Scottish Rugby News and Opinion


The Scottish Eight and the Lions’ Test 23: Sutherland and Fagerson

Zander Fagerson - pic © Al Ross/Novantae Photography
Zander Fagerson will lead the charge for the U20s - pic © Al Ross/Novantae Photography

After achieving the strongest representation in a Lions’ squad for 32 years, the next task for the Scottish contingent (The Fateful Eight? The Octonauts?) is to crack the Test 23 against South Africa. Some are closer than others but all of those selected are in with a chance if they are given an opportunity to showcase their skills. First up – the props.

Loosehead prop

Last Test series’ minutes at loosehead for a Scot – Tom Smith in 2001

Item number one on the agenda for Rory Sutherland is undoubtedly to demonstrate his fitness after an extended period on the sidelines. It’s unfortunate he wasn’t quite ready in time for any of Edinburgh’s Rainbow Cup fixtures after the big prop from Hawick played just 129 minutes for his club in this season’s PRO14.

The major reason behind Sutherland’s absence from the domestic scene has not been injury though but rather due to him dominating the Scotland number 1 shirt. He has started all bar one of the national side’s 14 Tests since the 2019 Rugby World Cup, bursting back onto the Test scene after a near 3-year hiatus. His Lions’ loosehead rivals, Wyn Jones and Mako Vunipola, have started 10 and 8 internationals respectively over the same period.

His recent absence from action could be a blessing in disguise in some ways as he should be fresh and the Lions’ coaches may be keen to get him some game time as early as possible, potentially allowing Suzz to be the first loosehead to lay down a marker when Japan visit Murrayfield at the end of June. Once the action kicks off in earnest then it will be a three-way battle with Mako Vunipola’s previous Lions’ experience set against Wyn Jones’s excellent 2021 Six Nations and Rory Sutherland’s consistency over the last two years.

The stats (and the eye test) suggest Rory is the strongest scrummager (just a single scrum penalty conceded in the Six Nations compared to four for Vunipola and five for Jones). The coaches are likely to want to see more from him in the loose as both his rivals have a bit of an edge there. During the Six Nations, Sutherland averaged 15.7 carries plus tackles per 80 minutes against 16.6 for Vunipola (in what were relatively quiet performances by his standards) and 21.8 for Wyn Jones.

If he can demonstrate in the warm-up matches that he can narrow the gap on his rivals in terms of work around the field then given the Springbok’s power at scrum time, Rory’s setpiece consistency could be the key factor that barrels him into the number 1 jersey filled with such distinction by Tom Smith in South Africa 24 years ago.

What are the chances? If he can prove he’s in match shape by the end of July then he is the most likely Scottish forward to start. He has been one of the most consistent looseheads in Test rugby over the past two years.

Tighthead prop

Last Test series’ minutes at tighthead for a Scot – Paul Burnell in 1993

Andrew Porter’s injury and the subsequent call-up of Kyle Sinckler has changed the picture a bit for Zander Fagerson. With Tadgh Furlong likely to take the number 3 shirt he filled with such distinction four years ago it had looked like a shootout between two quite similar players in Porter and Fagerson for the bench slot. As a more natural tighthead scrummager compared to the converted loosehead Porter, Zander might have started the tour with a slight edge that would need to be reinforced by his performances.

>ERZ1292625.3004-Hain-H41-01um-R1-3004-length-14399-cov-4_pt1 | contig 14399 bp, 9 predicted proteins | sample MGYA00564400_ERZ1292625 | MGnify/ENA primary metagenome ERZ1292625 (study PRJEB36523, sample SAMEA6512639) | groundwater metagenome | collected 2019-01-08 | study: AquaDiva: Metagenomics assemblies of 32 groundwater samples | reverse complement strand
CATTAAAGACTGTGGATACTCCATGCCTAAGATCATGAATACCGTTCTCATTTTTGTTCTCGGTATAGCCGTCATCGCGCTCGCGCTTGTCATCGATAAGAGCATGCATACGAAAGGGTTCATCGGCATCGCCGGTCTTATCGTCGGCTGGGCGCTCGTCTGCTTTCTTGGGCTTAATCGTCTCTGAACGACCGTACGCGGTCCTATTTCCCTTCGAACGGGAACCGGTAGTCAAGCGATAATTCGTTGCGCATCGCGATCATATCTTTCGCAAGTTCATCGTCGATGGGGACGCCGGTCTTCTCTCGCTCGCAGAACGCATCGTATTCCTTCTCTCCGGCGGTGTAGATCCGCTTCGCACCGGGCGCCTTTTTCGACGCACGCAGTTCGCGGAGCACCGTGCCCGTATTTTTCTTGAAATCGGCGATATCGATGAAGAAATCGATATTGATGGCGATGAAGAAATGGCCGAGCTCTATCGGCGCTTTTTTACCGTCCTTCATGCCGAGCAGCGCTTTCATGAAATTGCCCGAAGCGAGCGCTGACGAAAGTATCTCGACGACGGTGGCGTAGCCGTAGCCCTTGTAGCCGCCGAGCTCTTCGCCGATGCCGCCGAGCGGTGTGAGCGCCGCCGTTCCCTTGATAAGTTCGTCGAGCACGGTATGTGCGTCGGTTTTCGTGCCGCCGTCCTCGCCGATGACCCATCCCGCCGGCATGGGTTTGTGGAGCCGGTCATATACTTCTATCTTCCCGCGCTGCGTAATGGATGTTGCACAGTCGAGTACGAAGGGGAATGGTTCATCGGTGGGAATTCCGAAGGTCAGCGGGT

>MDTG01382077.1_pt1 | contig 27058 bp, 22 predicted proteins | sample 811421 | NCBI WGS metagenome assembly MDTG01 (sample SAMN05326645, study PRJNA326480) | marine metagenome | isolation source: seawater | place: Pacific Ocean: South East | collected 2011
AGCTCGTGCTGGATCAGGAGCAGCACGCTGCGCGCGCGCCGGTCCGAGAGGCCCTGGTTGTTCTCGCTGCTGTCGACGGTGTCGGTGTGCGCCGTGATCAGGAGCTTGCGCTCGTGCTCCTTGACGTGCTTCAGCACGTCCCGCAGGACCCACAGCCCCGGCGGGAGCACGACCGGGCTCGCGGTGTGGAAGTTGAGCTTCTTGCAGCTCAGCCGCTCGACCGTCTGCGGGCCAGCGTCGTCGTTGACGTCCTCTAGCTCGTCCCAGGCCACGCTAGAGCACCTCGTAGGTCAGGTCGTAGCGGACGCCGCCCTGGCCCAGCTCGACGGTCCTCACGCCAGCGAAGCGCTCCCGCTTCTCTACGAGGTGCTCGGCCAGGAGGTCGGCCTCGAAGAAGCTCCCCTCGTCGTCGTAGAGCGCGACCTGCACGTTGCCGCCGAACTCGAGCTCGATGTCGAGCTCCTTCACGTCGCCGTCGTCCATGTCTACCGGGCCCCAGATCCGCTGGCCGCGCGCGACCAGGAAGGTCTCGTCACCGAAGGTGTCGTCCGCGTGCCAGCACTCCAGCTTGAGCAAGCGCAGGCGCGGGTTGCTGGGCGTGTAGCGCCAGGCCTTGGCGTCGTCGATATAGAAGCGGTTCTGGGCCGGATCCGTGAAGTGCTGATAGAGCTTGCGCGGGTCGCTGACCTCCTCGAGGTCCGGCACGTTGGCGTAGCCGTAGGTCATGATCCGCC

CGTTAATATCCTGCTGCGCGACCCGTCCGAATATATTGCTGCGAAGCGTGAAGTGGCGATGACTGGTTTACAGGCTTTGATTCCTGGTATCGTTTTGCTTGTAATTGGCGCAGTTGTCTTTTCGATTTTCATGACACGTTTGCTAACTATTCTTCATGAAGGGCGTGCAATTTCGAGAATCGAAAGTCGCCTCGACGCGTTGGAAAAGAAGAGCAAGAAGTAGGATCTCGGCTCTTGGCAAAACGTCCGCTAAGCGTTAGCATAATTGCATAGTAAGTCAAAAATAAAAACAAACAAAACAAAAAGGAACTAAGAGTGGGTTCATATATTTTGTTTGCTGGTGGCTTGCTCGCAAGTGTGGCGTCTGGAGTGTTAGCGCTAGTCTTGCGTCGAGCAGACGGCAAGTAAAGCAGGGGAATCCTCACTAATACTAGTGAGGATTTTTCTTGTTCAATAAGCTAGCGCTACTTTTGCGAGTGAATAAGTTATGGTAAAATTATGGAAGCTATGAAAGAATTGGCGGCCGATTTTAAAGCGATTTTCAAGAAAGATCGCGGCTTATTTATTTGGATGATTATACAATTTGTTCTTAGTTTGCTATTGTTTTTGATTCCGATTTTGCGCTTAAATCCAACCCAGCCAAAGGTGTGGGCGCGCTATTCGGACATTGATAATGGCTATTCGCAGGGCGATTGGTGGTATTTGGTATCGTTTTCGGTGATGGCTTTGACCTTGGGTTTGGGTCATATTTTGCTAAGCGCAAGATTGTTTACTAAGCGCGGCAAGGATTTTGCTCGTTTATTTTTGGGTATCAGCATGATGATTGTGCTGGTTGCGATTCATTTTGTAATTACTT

Adding Sinckler to the mix allows the Lions’ coaches the luxury of the same 1-2 punch that was used at tighthead in New Zealand four years ago. Throw in the additional motivation his initial rejection seems to have given Sinckler and it seems likely that Fagerson’s route to a Test jersey has become harder not easier, despite seeing one of his original rivals drop out.

Zander has a broad skillset but pretty quickly he needs to focus in on what the Lions’ coaches require from him. For Glasgow he is an all-rounder, with a relatively even number of carries and tackles per 80 minutes. He’s also developed himself into a turnover threat on opposition rucks. For Scotland his focus is very much on being one of the primary carriers and he trucked the ball up nearly 2.5 times as often as he tackled during the 2021 Six Nations. He definitely has the capability to work on both sides of the ball if that is what is required.

His outstanding fitness levels (no prop has played the full 80 minutes more times for Glasgow in the era of 23-man squads) may not come into play too much if he is a bench option but it may help his case as someone who can play a part in the midweek games and also come in to do a shift off the bench in Test matches a matter of days later.

One area he might do well to work on to enhance his chances of Test action is as a distributor. The man he is trying to usurp, Kyle Sinckler, rightly has a strong reputation in this area and Tadgh Furlong is no slouch. Zander made just 7 passes in the Six Nations and if he wants to be more involved in the Lions’ attacking structures then taking on more responsibility as a decision-maker who can pick his moment as to when to pass or carry would be another tick in the box towards featuring against South Africa.

What are the chances? May need to curb his natural instincts to be aggressive slightly but if he does he can provide a more solid scrummaging option than Sinckler while still generating a high workrate around the park. In the mix for a bench spot.

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Scottish Rugby News and Opinion